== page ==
Chemical vapour deposition (CVD) is a coating process that uses thermally induced chemical reactions at the surface of a heated substrate, with reagents supplied in gaseous form. These reactions may involve the substrate material itself, but often do not.
The simplest CVD process involves the pyrolytic decomposition of a gaseous compound on the substrate to provide a coating of a solid reaction product. For example, the following reactions are used to produce solid coatings of tungsten metal (W), titanium carbide (TiC) and titanium nitride (TiN) respectively:
WF6 + 3H2 = W (solid) + 6HF (gas)
TiCl4 + CH4 = TiC (solid) + 4HCl (gas)
TiCl4 + ½ N2 + 2H2 = TiN (solid) + 4HCl (gas)
Alumina may be deposited by the reaction:
Al2Cl6 + 3CO2+ 3H2 = Al2O3 (solid) + 3CO (gas) + 6HCl (gas)
Although, the reactions listed above involve only gaseous reagents, the substrate material in some cases also plays a significant role. For example, the rate controlling step in the growth of a TiC layer on carbon steels or cemented carbides from TiCl 4is the reaction:
TiCl4 + C + 2H2 = TiC (solid) + 4HCl (gas)
This involves carbon from the substrate. This reaction can lead to decarburisation of the substrate immediately beneath the coating and must be taken into account when selecting a suitable substrate material.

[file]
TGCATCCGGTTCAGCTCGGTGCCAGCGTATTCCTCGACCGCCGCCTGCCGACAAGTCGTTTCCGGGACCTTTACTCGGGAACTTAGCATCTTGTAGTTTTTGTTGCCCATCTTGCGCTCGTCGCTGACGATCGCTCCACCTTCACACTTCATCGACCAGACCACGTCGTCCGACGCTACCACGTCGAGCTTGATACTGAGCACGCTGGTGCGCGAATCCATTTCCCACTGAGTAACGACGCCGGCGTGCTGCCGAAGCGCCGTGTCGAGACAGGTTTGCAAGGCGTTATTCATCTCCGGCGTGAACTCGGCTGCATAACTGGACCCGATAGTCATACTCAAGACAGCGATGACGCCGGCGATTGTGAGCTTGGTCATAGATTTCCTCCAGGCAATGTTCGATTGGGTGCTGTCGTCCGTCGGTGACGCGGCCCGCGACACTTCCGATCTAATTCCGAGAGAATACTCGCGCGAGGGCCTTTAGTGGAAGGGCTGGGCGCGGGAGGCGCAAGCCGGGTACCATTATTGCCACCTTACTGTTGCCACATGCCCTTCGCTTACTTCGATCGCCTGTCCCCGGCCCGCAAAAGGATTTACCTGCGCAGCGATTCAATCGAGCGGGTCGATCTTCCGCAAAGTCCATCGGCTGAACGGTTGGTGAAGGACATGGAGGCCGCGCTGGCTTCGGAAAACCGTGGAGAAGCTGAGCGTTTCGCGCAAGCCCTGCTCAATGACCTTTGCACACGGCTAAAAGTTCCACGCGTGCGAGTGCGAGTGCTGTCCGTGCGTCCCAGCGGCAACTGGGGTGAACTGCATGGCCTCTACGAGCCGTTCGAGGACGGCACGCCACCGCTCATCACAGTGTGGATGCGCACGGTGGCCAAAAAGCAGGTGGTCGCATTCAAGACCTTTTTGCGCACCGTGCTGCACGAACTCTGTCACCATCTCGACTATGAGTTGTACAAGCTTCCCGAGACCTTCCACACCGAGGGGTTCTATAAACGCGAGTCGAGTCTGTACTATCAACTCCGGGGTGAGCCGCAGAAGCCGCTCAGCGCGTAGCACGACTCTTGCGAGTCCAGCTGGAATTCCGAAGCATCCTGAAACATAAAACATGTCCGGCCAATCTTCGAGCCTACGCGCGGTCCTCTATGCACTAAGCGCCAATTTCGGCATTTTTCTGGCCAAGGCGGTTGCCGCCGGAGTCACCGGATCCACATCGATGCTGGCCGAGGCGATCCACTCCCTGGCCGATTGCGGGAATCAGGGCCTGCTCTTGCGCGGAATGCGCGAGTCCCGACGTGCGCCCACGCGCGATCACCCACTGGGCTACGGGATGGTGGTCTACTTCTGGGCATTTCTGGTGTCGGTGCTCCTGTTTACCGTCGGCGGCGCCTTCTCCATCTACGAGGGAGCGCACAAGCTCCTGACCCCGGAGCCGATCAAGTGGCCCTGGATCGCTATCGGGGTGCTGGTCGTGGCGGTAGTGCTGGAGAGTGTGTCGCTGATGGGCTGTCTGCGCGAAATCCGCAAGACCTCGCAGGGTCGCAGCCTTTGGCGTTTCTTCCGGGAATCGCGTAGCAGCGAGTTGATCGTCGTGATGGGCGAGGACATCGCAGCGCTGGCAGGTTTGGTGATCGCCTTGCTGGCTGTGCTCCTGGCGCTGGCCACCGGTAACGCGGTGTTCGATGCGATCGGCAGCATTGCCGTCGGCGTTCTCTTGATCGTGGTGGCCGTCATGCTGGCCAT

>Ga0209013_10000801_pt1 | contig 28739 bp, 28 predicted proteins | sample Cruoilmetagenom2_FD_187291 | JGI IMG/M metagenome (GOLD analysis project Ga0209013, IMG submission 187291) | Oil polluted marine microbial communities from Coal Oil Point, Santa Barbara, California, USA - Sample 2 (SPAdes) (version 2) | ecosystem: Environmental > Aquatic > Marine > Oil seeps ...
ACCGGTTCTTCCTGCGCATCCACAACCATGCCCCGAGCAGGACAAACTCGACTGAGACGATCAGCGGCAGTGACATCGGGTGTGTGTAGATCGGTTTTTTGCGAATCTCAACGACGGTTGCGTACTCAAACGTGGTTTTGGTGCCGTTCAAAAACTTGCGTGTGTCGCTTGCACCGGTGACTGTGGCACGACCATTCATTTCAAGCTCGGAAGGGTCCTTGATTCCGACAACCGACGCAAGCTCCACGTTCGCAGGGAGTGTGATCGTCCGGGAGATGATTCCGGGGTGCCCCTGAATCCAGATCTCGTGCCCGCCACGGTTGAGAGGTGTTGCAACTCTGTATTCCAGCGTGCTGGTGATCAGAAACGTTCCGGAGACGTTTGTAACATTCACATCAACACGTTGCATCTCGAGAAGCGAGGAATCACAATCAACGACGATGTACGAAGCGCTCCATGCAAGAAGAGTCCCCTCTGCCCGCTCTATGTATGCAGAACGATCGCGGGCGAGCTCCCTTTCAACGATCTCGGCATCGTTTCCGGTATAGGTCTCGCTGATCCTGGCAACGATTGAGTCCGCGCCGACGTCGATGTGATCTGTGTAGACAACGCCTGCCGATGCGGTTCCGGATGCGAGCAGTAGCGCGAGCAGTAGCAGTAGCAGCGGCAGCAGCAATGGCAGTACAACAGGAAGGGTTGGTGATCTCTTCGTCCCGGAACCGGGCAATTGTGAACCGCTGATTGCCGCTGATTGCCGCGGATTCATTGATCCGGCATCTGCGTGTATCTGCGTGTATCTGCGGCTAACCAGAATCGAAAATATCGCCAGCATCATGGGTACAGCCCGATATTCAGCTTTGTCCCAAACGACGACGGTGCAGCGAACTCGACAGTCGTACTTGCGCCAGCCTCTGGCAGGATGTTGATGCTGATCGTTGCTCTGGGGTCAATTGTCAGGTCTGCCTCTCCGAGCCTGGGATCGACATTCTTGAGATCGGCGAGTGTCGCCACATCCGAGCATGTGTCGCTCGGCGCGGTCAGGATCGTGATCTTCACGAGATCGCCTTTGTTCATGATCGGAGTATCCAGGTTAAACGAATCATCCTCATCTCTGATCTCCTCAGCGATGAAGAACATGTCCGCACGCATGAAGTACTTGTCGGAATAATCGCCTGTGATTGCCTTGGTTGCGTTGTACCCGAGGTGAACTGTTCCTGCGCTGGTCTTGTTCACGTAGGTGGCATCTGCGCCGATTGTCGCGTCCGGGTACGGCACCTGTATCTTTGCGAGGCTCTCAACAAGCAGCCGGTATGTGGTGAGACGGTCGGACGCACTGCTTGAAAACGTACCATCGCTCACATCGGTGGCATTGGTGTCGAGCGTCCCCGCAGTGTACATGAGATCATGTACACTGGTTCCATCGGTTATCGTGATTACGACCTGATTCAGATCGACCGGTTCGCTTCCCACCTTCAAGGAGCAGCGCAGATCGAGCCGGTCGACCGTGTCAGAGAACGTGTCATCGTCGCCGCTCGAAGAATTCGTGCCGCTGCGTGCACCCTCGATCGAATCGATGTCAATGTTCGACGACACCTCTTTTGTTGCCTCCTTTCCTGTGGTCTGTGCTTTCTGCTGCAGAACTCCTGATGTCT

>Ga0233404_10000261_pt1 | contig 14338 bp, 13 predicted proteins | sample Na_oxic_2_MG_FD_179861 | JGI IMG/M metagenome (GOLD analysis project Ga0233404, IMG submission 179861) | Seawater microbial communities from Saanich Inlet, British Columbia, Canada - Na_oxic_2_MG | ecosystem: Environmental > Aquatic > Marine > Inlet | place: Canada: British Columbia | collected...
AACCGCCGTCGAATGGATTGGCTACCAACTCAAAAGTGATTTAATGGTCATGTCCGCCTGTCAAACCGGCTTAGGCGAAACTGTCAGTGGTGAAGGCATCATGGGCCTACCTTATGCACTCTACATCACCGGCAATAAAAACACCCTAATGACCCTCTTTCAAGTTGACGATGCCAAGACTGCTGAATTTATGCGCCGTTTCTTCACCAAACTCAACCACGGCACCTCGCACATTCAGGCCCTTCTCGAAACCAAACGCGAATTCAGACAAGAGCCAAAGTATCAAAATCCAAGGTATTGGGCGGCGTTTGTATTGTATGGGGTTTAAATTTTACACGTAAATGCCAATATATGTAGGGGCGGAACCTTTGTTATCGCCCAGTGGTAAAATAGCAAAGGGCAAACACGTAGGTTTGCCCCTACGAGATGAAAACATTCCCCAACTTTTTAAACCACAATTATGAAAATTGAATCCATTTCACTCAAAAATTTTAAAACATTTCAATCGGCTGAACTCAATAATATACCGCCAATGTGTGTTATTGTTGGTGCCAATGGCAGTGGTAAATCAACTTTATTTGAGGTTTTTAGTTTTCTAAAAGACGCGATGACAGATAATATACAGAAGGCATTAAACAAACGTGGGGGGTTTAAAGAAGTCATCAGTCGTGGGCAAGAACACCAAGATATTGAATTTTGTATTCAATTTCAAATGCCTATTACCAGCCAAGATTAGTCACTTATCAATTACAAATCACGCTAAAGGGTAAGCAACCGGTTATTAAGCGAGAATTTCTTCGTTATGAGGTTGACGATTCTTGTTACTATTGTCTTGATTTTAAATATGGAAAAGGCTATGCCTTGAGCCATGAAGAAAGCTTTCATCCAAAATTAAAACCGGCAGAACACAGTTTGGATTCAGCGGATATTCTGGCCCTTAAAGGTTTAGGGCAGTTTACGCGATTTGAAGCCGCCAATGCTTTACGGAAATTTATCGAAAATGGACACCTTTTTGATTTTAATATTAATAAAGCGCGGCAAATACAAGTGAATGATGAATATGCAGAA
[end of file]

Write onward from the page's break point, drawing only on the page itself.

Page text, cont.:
A key advantage of the CVD process lies in the fact that the reactants used are gases, thereby taking advantage of the many characteristics of gases. One result is that CVD is not a line-of-sight process as are most other plating/coating processes and can be used to coat restricted access surfaces. CVD offers many advantages over other deposition processes. These include a wide range of coating materials based on metals, alloys and ceramics. The coatings can be deposited with very low porosity levels and with high purity. The process can be economical in production, with many parts coated at the same time in large batch numbers.
CVD coating processes employ temperatures typically in the range 600 to 1100°C. At these high temperatures, significant thermal effects may occur in the substrate material. Steels, for example, will often be heated into the austenite phase region and the coating process may need to be followed by suitable heat treatment to optimise the properties of the substrate.
A commonly variant of CVD widely used in industry is plasma assisted CVD (PACVD). In the plasma assisted (also known as plasma activated) CVD process, an electrical discharge in a low pressure (<100 Pa) gas is used to accelerate the kinetics of the CVD reaction. This can lower the reaction temperatures by several hundreds of degrees Celsius. However PACVD coating rates are generally lower than CVD as a consequence of the lower gas pressure.
Plasma assisted CVD method is one of several related techniques used to deposit thin films of diamond, which have attractive tribological properties with very high hardness and low friction. Microwave plasmas are currently of considerable interest for the activated manufacture of diamond films.
Other compounds that are deposited by PACVD include quartz, silicon, silicon nitride and titanium nitride as thin film substrates, dielectrics and insulating layers in electronic applications.
See further information about Materials & Corrosion Management or please contact us.